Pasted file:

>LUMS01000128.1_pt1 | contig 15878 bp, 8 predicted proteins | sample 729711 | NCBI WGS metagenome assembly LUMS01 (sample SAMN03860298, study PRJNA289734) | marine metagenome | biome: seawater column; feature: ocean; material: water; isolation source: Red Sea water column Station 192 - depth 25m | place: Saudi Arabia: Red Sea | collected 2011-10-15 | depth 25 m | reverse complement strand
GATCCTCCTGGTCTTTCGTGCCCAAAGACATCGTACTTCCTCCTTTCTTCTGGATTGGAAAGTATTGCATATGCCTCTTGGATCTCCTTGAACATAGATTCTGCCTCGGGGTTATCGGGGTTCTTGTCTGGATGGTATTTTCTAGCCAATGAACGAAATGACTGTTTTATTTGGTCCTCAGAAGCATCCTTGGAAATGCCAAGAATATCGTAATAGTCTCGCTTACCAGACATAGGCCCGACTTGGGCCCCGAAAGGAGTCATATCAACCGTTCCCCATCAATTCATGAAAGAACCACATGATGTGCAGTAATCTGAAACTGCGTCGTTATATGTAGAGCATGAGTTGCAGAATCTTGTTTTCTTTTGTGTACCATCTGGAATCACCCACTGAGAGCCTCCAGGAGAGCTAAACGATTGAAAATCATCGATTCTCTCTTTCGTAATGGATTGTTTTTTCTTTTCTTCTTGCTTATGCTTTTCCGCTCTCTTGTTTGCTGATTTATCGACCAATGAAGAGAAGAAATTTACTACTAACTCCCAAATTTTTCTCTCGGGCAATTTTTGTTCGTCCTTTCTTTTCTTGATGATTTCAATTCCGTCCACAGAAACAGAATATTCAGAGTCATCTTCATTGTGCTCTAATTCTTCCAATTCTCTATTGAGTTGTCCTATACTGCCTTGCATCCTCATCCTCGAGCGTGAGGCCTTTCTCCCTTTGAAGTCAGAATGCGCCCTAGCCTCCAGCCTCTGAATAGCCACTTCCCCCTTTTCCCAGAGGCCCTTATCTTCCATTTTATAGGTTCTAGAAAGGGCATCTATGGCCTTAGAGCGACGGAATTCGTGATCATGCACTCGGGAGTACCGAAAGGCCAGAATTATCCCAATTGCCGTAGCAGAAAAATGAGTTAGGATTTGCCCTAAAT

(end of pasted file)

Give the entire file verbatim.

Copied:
>LUMS01000128.1_pt1 | contig 15878 bp, 8 predicted proteins | sample 729711 | NCBI WGS metagenome assembly LUMS01 (sample SAMN03860298, study PRJNA289734) | marine metagenome | biome: seawater column; feature: ocean; material: water; isolation source: Red Sea water column Station 192 - depth 25m | place: Saudi Arabia: Red Sea | collected 2011-10-15 | depth 25 m | reverse complement strand
GATCCTCCTGGTCTTTCGTGCCCAAAGACATCGTACTTCCTCCTTTCTTCTGGATTGGAAAGTATTGCATATGCCTCTTGGATCTCCTTGAACATAGATTCTGCCTCGGGGTTATCGGGGTTCTTGTCTGGATGGTATTTTCTAGCCAATGAACGAAATGACTGTTTTATTTGGTCCTCAGAAGCATCCTTGGAAATGCCAAGAATATCGTAATAGTCTCGCTTACCAGACATAGGCCCGACTTGGGCCCCGAAAGGAGTCATATCAACCGTTCCCCATCAATTCATGAAAGAACCACATGATGTGCAGTAATCTGAAACTGCGTCGTTATATGTAGAGCATGAGTTGCAGAATCTTGTTTTCTTTTGTGTACCATCTGGAATCACCCACTGAGAGCCTCCAGGAGAGCTAAACGATTGAAAATCATCGATTCTCTCTTTCGTAATGGATTGTTTTTTCTTTTCTTCTTGCTTATGCTTTTCCGCTCTCTTGTTTGCTGATTTATCGACCAATGAAGAGAAGAAATTTACTACTAACTCCCAAATTTTTCTCTCGGGCAATTTTTGTTCGTCCTTTCTTTTCTTGATGATTTCAATTCCGTCCACAGAAACAGAATATTCAGAGTCATCTTCATTGTGCTCTAATTCTTCCAATTCTCTATTGAGTTGTCCTATACTGCCTTGCATCCTCATCCTCGAGCGTGAGGCCTTTCTCCCTTTGAAGTCAGAATGCGCCCTAGCCTCCAGCCTCTGAATAGCCACTTCCCCCTTTTCCCAGAGGCCCTTATCTTCCATTTTATAGGTTCTAGAAAGGGCATCTATGGCCTTAGAGCGACGGAATTCGTGATCATGCACTCGGGAGTACCGAAAGGCCAGAATTATCCCAATTGCCGTAGCAGAAAAATGAGTTAGGATTTGCCCTAAAT